When these vulnerabilities can be identified, implementing effective mitigation strategies presents another challenge. For example, input validation and whitelisting can be difficult to implement effectively, and using a secure serialization library may not be possible if the application is using a legacy framework. Meanwhile, even when these are found, patching often breaks backwards compatibility with a given library. Patching in these instances would often break an application’s functionality. 

Current Solutions are Not Working

Insecure Deserialization has been on the OWASP Top 10 for several years and in 2021, it was moved under the new larger category of Software and Data Integrity Failures. Insecure deserialization owes its dominant reign in these categories almost entirely to its opacity. Scanning for threats is not an option when you cannot see what is in the data. 

In fact, if you look over the history of suggestions on how to address this vulnerability, some of them are pretty drastic and not at all realistic for the real world. One of the fixes involves disabling classes known to be used in attacks (creating an ongoing whack-a-mole game). Another fix as suggested by CERT is to simply have developers “re-architect their applications”. Oh, is that all? Better call your spouse and tell them you’ll be late for dinner, because re-architecting even a single application can take days. 

What’s more, re-architecting an application is only a temporary fix. Since the application would ostensibly still perform data deserialization as a function, an attacker would need only to reintroduce new malware using the same methodology and own your newly architected application all the same.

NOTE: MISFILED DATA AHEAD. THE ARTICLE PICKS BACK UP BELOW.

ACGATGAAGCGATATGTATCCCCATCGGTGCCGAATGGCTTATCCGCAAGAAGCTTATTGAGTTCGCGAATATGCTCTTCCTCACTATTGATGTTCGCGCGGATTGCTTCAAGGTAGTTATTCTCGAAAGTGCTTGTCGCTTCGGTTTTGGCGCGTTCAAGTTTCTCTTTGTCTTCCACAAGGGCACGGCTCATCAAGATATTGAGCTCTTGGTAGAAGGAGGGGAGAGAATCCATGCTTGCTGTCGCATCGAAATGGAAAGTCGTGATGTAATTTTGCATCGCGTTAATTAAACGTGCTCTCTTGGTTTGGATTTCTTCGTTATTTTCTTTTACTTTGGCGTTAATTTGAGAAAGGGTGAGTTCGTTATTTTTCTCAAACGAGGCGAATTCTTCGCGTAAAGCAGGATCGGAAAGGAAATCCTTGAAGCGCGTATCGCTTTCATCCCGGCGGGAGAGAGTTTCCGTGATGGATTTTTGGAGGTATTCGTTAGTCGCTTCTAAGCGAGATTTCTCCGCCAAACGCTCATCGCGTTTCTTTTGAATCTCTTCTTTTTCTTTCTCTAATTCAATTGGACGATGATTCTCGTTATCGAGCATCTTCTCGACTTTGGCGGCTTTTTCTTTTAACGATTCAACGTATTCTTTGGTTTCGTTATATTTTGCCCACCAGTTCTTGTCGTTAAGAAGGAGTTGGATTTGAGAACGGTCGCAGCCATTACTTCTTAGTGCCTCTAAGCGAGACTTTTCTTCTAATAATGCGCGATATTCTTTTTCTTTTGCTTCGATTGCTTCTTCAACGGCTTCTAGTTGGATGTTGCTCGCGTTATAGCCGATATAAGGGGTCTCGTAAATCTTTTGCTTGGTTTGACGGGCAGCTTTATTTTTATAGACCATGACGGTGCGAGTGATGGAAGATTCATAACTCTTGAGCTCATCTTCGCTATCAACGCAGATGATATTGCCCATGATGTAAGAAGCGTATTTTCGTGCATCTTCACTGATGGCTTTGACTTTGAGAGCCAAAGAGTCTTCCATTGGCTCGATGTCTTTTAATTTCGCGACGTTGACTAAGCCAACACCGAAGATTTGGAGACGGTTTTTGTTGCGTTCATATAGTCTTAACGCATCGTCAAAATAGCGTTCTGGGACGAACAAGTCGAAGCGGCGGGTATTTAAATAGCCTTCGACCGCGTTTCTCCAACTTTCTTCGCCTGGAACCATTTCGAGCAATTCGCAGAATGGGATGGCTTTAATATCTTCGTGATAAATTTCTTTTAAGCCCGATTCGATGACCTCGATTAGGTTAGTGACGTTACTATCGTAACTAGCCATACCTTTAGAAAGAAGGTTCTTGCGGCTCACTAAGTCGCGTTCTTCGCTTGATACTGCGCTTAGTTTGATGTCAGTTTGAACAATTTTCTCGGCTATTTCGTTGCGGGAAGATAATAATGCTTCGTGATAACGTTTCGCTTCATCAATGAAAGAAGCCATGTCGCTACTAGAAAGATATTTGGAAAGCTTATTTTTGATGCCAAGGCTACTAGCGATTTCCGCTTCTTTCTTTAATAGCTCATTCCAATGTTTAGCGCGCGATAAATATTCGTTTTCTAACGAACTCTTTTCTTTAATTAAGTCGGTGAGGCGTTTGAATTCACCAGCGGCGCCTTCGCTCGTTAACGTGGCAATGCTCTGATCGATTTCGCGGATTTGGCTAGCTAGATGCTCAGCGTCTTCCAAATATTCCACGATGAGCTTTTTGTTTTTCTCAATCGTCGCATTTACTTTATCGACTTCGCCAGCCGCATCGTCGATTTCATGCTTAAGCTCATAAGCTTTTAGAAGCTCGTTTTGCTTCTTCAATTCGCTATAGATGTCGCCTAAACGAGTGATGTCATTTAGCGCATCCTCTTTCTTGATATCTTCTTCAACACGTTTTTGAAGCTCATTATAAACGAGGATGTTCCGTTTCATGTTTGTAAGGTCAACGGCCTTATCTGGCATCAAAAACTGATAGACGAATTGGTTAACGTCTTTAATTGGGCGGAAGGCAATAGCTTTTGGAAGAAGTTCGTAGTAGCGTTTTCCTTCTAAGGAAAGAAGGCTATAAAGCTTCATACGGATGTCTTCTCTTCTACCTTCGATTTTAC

How Can We Help?

This is where Waratek’s Java Security Platform comes in. The platform uses code to manage and automate security tasks at the application layer rather than the network layer, such as configuration management and compliance checking. This approach can help reduce costs for security teams by automating repetitive tasks, reducing errors, and allowing for more efficient use of resources. It also enables teams to more easily scale and manage security across multiple systems and environments.

The platform uses immutable rules which are incorporated into the application at the development stage to protect against insecure deserialization attacks. By using machine-readable definition files to automatically check for and remediate known and unknown vulnerabilities, including Java deserialization attacks. This level of protection is achieved by creating a dynamic, restricted compartment inside your application. This compartment is activated for the duration of each deserialization operation and afterward during garbage collection. This functionality allows any legitimate functionality to run normally, but prohibits any exploit from abusing and comprising the application, resulting in a massive decrease to your attack surface, without any changes to the behavior of your application.

While a lot of the solutions on the market would have you working nights and weekends, Waratek’s dev-stage application security guardrails are designed to reduce the burden of work on security personnel. These protocols act without the need for oversight, and are built in as early as possible in the life-cycle of an application. By operating automatically from day one, these immutable security guardrails make entire classes of java attacks (including insecure deserialization) functionally impossible for the lifecycle of the application.

To get started securing your java apps against insecure deserialization, click here.